A Possible BTC Future

Take this as a little piece of science fiction; the chances the future looks like this are small, but of all the possible futures I think this has as good a chance of any of happening:

Imagine: it is the year 2061.

The BTC price is six million US dollars– equal to about a million 2021 dollars because of inflation.

Miners are being rewarded 0.006103515625 BTC per block, plus transaction fees of about 5 BTC for 4,000 or so transactions ($7,500 per transaction).

But most BTC transactions don’t happen on the BTC network. Most BTC is locked up in multisignature outputs secured using multiparty computation and mirrored on another chain as “wrapped” tokens. People moved their BTC either because they want faster transactions, lower fees, more privacy, or want to invest their BTC in decentralized financial stuff. Or maybe all of the above.

The transactions that do occur on the main BTC network are high-value, mostly between super-whale-size holders (centralized exchanges, central banks, and the decentralized multiparty computation addresses that hold all the wrapped coins).

These whales maintain the BTC network forever. They are the miners and the transaction creators; they don’t care how high transaction fees go, because they receive as many fees as they pay.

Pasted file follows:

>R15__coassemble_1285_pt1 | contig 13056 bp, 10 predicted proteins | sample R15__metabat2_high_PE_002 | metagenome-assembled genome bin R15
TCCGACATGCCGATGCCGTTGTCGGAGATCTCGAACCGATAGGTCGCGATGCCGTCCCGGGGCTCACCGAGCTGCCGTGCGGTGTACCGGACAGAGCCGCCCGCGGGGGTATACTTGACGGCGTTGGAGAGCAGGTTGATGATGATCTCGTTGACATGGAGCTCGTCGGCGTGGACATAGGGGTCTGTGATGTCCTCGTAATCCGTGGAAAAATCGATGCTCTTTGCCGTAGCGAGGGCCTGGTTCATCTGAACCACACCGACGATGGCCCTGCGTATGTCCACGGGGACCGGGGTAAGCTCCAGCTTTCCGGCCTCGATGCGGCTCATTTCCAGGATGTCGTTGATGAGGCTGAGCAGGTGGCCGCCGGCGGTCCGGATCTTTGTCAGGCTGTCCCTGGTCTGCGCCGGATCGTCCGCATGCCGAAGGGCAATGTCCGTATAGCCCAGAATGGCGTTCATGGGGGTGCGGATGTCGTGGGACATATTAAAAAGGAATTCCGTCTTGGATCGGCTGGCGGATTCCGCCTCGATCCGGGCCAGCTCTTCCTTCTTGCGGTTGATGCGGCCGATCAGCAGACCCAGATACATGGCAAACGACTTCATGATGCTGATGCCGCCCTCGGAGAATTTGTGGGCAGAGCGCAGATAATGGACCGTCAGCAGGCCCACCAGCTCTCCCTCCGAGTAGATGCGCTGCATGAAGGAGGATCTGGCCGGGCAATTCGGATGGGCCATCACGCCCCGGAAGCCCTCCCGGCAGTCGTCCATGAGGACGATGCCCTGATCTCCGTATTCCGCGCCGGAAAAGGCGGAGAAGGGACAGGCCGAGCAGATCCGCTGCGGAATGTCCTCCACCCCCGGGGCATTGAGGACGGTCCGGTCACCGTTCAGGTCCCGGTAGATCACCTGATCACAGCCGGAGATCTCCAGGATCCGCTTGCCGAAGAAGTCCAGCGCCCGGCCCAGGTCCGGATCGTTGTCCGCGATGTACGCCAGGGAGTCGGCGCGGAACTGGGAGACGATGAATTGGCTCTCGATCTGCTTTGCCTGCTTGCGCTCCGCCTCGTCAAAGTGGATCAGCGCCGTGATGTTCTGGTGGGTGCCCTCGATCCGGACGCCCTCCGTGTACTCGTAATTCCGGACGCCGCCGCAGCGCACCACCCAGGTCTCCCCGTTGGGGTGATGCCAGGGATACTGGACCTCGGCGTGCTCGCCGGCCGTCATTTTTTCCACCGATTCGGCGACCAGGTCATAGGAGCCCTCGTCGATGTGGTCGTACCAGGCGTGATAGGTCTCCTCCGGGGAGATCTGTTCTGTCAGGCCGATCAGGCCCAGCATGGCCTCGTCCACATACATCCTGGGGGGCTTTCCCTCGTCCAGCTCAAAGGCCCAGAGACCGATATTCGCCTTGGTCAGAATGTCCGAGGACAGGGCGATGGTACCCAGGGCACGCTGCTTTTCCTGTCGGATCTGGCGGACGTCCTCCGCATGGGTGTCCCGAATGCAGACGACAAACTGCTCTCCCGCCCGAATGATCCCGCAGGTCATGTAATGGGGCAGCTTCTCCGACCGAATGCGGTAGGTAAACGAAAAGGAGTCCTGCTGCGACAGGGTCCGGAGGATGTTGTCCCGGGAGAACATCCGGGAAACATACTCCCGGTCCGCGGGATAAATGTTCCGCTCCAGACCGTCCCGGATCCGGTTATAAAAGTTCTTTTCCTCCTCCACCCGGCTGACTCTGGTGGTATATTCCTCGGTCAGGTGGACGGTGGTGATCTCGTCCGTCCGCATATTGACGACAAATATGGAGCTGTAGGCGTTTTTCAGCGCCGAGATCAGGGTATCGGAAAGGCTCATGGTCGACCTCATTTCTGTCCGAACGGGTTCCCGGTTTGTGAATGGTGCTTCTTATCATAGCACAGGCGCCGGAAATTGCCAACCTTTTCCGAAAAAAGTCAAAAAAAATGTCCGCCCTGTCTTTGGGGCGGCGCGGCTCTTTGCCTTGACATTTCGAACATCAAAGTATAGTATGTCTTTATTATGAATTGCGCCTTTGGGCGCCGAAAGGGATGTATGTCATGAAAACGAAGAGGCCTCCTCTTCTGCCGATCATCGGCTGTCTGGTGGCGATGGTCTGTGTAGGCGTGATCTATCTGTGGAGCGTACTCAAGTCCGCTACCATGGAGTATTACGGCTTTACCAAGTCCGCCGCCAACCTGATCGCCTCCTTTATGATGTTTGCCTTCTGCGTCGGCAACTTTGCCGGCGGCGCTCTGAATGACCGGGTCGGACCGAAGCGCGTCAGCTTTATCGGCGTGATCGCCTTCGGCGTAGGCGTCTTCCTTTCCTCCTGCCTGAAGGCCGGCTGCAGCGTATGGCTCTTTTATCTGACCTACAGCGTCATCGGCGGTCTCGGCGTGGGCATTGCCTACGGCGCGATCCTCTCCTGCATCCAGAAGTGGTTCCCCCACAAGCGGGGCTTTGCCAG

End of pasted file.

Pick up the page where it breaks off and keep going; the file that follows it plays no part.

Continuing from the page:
In the year 2100 the whales notice that the mining reward is basically zero, and there are fewer and fewer transactions happening on the slow, expensive, zero-privacy BTC network. So they decide to simplify and save money by shutting it down.

One by one, they shutdown the “bridges” that move BTC between chains. Then they burn any BTC locked on the BTC chain by sending it to the 0x000… address, to make sure nobody can ever spend it on the BTC network.

Eventually, there are zero new BTC being produced on the BTC network, and zero BTC circulating on the BTC network. There is nothing left to secure, and the chain stops.

But 20-or-so million BTC live on, circulating on other blockchains, valuable because there are a limited number of them and because BTC was the first scarce digital asset.


Now read this

Designing for success

I just listened to Emin Gün Sirer and Ittay Eyal from Cornell University on the Epicenter Bitcoin podcast. They’re doing great work; full-scale emulation of the Bitcoin network is a fantastic idea, and I plan on doing a lot of testing... Continue →